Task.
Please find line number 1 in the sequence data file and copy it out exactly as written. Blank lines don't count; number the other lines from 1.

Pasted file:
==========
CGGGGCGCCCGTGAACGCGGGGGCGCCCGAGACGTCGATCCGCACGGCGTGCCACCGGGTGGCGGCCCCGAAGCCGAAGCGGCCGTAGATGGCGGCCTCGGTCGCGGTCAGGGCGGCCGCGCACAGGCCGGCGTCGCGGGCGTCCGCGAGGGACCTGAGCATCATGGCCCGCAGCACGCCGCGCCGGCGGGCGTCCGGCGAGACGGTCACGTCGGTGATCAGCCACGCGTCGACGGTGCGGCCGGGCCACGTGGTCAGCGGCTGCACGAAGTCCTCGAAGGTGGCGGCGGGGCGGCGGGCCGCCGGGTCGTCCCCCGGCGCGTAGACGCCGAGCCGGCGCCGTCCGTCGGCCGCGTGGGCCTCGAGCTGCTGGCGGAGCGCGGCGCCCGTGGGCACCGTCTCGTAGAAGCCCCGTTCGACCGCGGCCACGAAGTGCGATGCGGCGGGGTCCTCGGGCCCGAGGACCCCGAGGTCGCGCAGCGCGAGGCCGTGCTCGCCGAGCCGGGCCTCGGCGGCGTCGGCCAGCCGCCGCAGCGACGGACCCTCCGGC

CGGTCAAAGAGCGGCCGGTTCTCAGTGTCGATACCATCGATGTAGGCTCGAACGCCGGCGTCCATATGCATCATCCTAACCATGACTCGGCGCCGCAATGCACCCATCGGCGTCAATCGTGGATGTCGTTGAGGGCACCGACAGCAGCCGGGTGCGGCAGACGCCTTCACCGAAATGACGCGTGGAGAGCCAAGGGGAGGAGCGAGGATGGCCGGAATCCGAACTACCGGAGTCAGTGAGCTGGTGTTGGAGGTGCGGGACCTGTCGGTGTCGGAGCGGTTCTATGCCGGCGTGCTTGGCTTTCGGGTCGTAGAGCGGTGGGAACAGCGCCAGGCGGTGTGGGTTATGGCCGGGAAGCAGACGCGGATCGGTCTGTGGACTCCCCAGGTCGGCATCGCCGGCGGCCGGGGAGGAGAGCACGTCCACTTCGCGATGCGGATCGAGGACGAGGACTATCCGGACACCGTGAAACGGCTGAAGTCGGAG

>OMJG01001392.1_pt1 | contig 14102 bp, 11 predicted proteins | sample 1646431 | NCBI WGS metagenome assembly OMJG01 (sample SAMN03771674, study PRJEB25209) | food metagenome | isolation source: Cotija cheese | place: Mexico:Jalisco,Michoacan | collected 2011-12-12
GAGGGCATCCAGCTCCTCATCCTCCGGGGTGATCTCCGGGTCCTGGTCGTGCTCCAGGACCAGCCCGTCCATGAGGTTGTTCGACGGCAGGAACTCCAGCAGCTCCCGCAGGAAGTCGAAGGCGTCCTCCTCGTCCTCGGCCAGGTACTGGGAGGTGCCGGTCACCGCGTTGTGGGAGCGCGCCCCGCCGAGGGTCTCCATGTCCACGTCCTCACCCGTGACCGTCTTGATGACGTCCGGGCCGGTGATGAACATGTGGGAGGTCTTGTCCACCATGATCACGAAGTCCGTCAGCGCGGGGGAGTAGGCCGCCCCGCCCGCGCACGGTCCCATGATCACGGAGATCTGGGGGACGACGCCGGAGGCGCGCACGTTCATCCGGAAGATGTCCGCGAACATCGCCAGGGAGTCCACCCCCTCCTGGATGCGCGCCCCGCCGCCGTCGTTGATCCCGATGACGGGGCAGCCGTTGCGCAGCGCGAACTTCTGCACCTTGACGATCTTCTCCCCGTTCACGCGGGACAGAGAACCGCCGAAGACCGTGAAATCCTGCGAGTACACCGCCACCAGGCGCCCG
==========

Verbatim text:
CGGGGCGCCCGTGAACGCGGGGGCGCCCGAGACGTCGATCCGCACGGCGTGCCACCGGGTGGCGGCCCCGAAGCCGAAGCGGCCGTAGATGGCGGCCTCGGTCGCGGTCAGGGCGGCCGCGCACAGGCCGGCGTCGCGGGCGTCCGCGAGGGACCTGAGCATCATGGCCCGCAGCACGCCGCGCCGGCGGGCGTCCGGCGAGACGGTCACGTCGGTGATCAGCCACGCGTCGACGGTGCGGCCGGGCCACGTGGTCAGCGGCTGCACGAAGTCCTCGAAGGTGGCGGCGGGGCGGCGGGCCGCCGGGTCGTCCCCCGGCGCGTAGACGCCGAGCCGGCGCCGTCCGTCGGCCGCGTGGGCCTCGAGCTGCTGGCGGAGCGCGGCGCCCGTGGGCACCGTCTCGTAGAAGCCCCGTTCGACCGCGGCCACGAAGTGCGATGCGGCGGGGTCCTCGGGCCCGAGGACCCCGAGGTCGCGCAGCGCGAGGCCGTGCTCGCCGAGCCGGGCCTCGGCGGCGTCGGCCAGCCGCCGCAGCGACGGACCCTCCGGC